21. A gravel road allowed tourists to drive to the top of Pikes Peak
The first ascent by automobile up Colorado’s Pikes Peak took place in 1913. The driver, William Wayne Brown, used an old carriage road to make the climb, which took 5 hours and 28 minutes to complete. Two years later a wealthy American miner and entrepreneur named Spencer Penrose constructed the Pikes Peak Highway to the summit. Largely paved with gravel, it allowed intrepid motorists to drive to the summit for a fee. Motoring up Pikes Peak became a popular challenge to tourists, despite the difficulties encountered. A round trip up and down the mountain took several hours. The drive provided challenges to the cars and drivers. Multiple stops along the way were required to allow overheating engines and brakes to cool.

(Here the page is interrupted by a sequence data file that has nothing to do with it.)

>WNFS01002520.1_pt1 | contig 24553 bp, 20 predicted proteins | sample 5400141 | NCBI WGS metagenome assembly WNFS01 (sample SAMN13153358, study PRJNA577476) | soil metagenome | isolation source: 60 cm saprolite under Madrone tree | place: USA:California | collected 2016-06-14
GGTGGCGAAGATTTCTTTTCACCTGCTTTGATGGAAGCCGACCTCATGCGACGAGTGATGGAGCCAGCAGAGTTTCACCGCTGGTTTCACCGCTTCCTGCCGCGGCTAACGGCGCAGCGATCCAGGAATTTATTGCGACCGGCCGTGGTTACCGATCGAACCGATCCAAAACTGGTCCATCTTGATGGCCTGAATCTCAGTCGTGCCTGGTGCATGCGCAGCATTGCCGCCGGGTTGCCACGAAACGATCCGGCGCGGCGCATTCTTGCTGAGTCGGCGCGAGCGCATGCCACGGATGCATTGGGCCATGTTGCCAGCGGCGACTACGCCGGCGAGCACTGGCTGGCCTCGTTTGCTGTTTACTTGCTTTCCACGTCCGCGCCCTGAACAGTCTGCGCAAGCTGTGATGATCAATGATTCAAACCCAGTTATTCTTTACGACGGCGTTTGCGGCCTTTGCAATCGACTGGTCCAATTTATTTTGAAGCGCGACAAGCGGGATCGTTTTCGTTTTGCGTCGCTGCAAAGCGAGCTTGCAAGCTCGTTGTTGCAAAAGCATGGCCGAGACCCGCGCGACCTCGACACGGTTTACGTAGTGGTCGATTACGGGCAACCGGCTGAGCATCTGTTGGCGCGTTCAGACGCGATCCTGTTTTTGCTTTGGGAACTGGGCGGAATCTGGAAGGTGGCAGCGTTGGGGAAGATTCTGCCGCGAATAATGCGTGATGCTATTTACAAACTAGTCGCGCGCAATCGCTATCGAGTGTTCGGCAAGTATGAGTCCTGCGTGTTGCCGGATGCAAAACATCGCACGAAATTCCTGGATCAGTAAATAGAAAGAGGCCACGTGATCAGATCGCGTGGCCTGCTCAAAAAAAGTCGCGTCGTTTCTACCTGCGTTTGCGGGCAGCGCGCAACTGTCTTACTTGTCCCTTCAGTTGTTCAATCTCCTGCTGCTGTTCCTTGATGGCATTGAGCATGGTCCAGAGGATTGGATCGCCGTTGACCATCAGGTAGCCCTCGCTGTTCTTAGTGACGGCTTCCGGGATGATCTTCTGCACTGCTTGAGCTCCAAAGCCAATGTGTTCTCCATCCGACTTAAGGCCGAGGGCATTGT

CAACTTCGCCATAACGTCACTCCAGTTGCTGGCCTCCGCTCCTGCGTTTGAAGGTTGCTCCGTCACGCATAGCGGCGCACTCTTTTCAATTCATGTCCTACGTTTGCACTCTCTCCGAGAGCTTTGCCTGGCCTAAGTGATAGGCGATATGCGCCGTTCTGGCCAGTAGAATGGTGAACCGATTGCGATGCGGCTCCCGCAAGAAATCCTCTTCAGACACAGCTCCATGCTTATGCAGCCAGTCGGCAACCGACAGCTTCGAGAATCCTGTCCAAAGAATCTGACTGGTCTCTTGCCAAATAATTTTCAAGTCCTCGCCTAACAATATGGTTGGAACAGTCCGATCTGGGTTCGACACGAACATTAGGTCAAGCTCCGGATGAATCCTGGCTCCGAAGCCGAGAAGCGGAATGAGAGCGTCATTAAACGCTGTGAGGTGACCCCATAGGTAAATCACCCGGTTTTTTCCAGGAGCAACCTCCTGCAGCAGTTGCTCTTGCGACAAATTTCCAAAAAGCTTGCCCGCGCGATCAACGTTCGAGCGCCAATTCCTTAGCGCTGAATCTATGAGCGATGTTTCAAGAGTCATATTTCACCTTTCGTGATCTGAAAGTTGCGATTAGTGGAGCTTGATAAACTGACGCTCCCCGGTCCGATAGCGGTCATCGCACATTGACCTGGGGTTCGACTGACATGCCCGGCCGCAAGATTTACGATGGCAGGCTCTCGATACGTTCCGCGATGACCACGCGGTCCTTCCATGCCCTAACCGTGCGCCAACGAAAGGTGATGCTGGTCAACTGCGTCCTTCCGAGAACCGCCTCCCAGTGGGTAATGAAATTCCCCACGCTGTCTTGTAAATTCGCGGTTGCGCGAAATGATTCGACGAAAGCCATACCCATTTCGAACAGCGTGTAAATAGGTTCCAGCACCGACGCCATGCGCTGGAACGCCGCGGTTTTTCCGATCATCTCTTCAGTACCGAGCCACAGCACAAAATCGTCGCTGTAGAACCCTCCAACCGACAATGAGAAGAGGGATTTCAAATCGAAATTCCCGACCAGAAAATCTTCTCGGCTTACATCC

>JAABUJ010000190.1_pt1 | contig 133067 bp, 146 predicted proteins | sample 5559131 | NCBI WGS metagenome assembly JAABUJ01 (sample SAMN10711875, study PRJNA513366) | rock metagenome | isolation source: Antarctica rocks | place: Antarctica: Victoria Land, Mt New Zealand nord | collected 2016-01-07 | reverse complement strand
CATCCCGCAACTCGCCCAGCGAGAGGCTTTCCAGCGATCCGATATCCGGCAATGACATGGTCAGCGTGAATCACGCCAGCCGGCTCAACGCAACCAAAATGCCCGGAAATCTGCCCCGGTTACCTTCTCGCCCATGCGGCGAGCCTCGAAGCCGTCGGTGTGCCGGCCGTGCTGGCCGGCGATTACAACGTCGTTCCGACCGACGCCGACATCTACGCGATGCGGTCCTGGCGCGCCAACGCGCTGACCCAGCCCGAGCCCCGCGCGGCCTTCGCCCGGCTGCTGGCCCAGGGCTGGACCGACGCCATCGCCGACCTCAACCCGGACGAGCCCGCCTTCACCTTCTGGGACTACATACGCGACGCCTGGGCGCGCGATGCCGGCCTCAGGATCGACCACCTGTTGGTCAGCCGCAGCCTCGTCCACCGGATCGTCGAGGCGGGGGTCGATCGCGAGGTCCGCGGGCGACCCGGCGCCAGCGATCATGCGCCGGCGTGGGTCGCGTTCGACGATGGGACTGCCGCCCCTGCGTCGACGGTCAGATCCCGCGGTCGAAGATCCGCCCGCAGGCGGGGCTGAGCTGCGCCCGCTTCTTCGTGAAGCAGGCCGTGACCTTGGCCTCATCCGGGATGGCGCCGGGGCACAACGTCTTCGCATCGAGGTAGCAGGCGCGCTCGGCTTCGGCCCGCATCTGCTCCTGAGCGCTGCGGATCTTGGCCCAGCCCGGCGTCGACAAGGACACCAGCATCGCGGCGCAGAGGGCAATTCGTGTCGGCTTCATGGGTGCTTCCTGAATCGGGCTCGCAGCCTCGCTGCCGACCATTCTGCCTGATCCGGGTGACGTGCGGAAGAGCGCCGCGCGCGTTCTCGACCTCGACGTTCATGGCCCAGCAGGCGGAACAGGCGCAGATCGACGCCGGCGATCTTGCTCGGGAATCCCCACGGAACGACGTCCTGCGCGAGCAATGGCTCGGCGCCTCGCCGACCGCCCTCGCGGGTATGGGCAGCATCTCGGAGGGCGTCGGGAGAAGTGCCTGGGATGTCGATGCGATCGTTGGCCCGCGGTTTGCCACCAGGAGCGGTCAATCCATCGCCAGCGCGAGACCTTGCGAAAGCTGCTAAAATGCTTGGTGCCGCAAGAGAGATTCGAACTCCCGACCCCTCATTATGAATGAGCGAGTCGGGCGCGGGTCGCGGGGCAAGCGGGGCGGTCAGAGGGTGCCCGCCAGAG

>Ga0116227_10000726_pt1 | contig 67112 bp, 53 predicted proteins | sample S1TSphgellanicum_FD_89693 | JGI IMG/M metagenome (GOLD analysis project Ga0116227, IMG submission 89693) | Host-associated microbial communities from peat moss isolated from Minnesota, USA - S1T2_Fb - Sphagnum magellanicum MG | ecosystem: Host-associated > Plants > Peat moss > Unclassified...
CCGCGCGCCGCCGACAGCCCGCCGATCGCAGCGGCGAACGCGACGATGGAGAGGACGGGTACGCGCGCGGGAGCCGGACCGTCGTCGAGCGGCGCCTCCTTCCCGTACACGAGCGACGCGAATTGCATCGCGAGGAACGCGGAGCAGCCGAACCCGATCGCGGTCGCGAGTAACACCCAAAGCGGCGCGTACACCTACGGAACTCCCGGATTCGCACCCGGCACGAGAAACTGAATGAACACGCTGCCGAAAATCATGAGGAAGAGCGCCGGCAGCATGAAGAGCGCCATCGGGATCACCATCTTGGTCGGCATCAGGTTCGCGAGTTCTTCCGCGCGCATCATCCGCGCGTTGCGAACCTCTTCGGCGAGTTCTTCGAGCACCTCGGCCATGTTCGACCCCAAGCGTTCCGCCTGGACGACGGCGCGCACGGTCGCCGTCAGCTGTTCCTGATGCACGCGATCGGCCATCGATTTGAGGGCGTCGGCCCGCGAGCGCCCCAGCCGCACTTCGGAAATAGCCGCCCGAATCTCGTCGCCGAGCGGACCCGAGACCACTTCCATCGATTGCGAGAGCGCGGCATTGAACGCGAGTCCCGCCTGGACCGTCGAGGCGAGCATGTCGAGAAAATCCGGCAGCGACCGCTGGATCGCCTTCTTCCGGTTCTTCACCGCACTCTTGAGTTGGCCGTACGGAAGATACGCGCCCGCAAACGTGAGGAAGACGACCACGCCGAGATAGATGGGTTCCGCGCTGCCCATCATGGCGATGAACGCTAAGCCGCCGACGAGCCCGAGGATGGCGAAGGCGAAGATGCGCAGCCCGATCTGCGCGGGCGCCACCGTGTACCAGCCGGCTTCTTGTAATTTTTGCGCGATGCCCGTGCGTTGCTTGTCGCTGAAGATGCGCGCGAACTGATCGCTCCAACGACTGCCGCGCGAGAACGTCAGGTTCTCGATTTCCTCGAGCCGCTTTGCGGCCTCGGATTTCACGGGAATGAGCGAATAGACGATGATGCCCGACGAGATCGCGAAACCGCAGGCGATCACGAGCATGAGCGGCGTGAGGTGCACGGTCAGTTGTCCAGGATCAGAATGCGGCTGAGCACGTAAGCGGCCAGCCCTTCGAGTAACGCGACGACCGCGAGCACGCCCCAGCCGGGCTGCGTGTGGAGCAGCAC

By 1921 the views afforded from the mountain’s summit and the bragging rights obtained by having driven to the top proved irresistible to thousands of motorists. Many found the descent more challenging than the climb. The limits of 1921 automobile technology taxed some cars severely. No gasoline or services were available along the nearly 20-mile route. Drivers had to rely on their own resourcefulness to successfully complete the trip. Ascending the mountain, as well as other summits across the United States, became a popular tourist activity, and remains one today. Penrose’s highway is still the motorist’s route up Pikes Peak in the 21st century, though maintained and operated by the City of Colorado Springs.